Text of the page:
Okay, I’ve only seen one of the other nominees, but I’m pretty sure about this: Kathryn Bigelow’s The Hurt Locker is the film of the year. She is the director of the year.
Anyone reading this post is probably familiar with the movie, at the very least for the narrative of its director’s sex and, unfortunately, her relationship with another nominee in the same category. I want a woman to win the award for directing; in the history of the Academy Awards, only three women before Bigelow have ever been nominated (Lina Wertmüller for Seven Beauties, Jane Campion for The Piano, and Sofia Coppola for Lost in Translation). While I don’t want to lose focus on the how good the movie actually is by focusing exclusively on Bigelow’s sex, a few things need to be said.
War is a subject typically dominated by male voices. The Hurt Locker was written by a man. Its protagonists are men. But to make the mistake that war is a male subject is to make a classic sexist assumption. War is a universal subject. One need not be a man to create art about war, or to study texts of war (movies, books, paintings, etc.). In her Salon review, Stephanie Zacharek may put Bigelow’s accomplishment best:
She’s sympathetic toward her characters without coddling them or infantilizing them. Bigelow is an outsider looking in and she knows it, but that status also allows her some freedom. The guys in “The Hurt Locker” are human beings first and men second. The point, maybe, is that you don’t have to have a dick to understand what they’re going through.
We are all implicated in war. If women seem less likely to focus on war, our silence is implicated.
Do I want to see a female director lauded for a woman-centered film? Without question. But Kathryn Bigelow shouldn’t be blamed for making the kinds of movies she’s made for two decades. I didn’t see a woman-centered movie this year that was as powerful and well-made as this movie. And that is a problem.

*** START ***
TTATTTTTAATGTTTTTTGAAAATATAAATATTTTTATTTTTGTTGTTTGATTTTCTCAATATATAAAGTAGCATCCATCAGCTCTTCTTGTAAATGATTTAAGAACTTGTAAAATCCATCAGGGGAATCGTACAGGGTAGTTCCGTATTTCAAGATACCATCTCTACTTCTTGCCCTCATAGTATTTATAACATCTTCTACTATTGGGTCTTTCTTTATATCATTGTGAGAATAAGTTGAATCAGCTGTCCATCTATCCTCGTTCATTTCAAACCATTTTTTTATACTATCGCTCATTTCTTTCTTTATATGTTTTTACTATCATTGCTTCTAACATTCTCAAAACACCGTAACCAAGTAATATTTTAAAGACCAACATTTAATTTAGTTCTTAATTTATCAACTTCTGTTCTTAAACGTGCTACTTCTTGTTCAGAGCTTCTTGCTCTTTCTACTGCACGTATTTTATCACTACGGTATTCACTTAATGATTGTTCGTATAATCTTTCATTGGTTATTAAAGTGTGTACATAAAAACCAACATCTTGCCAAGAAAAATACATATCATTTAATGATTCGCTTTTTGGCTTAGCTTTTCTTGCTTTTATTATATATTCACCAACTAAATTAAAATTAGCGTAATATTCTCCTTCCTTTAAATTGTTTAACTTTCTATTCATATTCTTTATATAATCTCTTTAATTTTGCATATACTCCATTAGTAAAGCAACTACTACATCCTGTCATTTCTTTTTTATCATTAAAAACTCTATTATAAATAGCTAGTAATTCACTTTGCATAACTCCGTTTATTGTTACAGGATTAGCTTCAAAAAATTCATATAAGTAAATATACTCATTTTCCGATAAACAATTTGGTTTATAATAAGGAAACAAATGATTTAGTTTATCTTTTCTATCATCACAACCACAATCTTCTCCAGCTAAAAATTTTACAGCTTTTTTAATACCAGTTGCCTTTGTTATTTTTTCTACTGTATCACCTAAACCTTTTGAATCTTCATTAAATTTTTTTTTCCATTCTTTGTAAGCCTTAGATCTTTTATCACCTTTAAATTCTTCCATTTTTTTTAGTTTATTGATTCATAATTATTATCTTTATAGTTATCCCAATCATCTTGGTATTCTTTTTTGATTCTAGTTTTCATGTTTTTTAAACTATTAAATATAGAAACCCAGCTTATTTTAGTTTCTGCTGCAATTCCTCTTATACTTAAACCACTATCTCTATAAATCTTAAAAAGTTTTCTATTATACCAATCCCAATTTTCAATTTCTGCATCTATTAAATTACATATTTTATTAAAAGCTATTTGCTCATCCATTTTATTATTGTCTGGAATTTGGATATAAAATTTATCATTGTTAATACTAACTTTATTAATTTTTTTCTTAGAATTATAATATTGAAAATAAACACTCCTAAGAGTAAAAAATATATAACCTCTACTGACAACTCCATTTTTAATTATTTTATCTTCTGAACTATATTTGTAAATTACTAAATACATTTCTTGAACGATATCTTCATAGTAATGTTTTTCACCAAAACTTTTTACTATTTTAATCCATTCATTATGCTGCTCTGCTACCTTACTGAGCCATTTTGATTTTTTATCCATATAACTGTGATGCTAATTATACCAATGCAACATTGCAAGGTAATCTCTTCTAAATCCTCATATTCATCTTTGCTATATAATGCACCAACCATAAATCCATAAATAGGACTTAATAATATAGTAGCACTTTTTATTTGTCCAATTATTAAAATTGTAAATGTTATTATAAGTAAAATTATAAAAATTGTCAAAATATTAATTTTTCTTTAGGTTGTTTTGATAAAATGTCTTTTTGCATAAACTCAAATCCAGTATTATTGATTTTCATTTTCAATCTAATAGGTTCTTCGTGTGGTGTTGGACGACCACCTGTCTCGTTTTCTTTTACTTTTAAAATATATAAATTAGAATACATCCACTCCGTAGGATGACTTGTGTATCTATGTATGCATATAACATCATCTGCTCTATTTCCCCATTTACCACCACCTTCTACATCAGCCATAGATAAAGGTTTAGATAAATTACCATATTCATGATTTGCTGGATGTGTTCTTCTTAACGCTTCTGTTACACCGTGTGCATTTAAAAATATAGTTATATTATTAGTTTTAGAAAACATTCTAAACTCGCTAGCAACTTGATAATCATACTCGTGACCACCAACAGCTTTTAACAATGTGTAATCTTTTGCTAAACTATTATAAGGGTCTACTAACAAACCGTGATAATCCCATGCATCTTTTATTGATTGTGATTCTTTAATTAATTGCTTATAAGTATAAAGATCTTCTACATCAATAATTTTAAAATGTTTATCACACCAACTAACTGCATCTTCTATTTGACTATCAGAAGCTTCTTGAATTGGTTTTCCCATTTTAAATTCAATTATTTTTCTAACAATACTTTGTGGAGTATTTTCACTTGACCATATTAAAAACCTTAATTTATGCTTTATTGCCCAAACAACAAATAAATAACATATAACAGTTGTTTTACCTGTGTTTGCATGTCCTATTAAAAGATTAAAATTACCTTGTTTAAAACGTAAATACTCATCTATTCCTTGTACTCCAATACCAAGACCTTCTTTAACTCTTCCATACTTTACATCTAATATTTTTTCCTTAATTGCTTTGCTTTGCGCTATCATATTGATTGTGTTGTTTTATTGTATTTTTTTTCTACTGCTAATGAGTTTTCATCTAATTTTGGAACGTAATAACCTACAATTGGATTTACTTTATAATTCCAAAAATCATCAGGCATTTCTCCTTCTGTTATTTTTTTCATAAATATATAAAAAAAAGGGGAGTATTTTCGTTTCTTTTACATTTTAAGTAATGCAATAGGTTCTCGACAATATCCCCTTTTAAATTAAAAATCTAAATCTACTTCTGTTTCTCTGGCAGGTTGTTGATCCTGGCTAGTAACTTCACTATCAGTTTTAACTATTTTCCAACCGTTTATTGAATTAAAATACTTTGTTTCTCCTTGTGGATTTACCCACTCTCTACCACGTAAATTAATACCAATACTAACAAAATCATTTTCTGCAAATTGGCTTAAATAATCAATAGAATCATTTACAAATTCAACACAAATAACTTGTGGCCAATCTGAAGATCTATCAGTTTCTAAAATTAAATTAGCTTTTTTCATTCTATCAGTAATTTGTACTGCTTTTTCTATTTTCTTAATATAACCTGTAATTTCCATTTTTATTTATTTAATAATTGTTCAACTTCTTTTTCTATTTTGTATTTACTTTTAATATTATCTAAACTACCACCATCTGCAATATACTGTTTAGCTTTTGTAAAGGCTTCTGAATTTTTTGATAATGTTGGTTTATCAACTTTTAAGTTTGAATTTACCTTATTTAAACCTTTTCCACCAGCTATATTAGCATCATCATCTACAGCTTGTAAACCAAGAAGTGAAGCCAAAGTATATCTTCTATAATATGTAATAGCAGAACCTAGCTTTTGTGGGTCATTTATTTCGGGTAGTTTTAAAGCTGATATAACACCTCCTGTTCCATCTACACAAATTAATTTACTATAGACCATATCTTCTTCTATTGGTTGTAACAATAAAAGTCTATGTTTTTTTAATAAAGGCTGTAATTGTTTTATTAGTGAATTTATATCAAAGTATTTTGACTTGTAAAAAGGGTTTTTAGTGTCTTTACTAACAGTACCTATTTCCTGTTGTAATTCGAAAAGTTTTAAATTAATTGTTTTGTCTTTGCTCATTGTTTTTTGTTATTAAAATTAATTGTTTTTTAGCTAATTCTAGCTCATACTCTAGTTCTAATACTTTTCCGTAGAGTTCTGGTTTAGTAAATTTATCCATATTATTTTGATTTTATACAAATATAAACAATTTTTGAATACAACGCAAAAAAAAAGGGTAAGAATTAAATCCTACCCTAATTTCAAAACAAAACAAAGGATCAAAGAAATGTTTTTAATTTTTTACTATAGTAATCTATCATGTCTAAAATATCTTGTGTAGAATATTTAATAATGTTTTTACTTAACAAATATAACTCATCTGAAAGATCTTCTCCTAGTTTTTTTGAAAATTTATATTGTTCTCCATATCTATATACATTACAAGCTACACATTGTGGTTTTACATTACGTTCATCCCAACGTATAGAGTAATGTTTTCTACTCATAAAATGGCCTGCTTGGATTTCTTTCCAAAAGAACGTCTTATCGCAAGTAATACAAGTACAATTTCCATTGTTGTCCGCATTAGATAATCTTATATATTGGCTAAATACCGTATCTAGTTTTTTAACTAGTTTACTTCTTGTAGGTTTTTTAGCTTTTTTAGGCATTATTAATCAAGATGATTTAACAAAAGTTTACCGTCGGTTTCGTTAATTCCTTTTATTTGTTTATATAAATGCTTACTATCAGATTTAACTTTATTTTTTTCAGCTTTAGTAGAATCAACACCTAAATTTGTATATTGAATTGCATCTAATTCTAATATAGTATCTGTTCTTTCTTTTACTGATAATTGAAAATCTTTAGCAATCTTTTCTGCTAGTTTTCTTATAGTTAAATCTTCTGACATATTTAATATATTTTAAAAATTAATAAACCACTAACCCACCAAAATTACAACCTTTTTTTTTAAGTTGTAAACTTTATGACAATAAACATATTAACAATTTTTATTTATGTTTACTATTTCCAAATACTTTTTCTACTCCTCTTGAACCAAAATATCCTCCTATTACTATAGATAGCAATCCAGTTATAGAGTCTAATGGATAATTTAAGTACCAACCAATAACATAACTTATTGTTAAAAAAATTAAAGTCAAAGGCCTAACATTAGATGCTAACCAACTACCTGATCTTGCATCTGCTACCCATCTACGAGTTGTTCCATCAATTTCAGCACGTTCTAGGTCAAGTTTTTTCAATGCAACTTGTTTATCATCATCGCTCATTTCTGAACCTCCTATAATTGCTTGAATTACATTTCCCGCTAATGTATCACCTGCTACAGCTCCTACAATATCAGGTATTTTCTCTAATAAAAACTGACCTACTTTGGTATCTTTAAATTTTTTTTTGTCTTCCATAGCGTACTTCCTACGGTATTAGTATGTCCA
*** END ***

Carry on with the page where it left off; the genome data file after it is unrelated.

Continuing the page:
In The Hurt Locker we have a close and careful character study of three men and their approaches to dealing with combat and their jobs on an elite IED diffusing team at the height of the war in Iraq. Sanborn (played by Anthony Mackie) is a rules man, relying on procedure to maintain his cool. William James (in an Oscar-nominated performance by Jeremy Renner) is the risk-taker, the cowboy figure we want to be the all-powerful hero, but who we quickly come to see is more than a little bit undone. Eldridge (Brian Geraghty) seems to be the youngest and least experienced member of the team; he’s terrified, skeptical, and, ultimately, the most likely to survive post-combat. At times the filmmaking is claustrophobic; we see the world as they see it–as they’ve been trained to see it. Every Iraqi is a potential enemy; even a child.
The Hurt Locker is a powerful anti-war film, which can almost get lost in the breathless action sequences. Its message is subtle but unmistakable: war utterly breaks you. The final scene of the film, which has been criticized for its ambiguity (we see James voluntarily back in action after a brief return home and a too-familiar scene representing shallow American excess), is actually a haunting, almost terrifying reminder of our implication in war. If you see James as a hero at the end of the movie, you haven’t understood a frame of the film you just watched. Yet the film teases us with a traditional genre representation of the hero. We want him to be a hero, only finding joy in the adrenaline rush of war, but he isn’t. He’s an empty shell of a person, nothing more than an animated suit heading toward…nothing. He’s walking off into the abyss. War has ripped out his humanity. This is what we do to our soldiers: we ask them to do the impossible in combat, and it destroys them.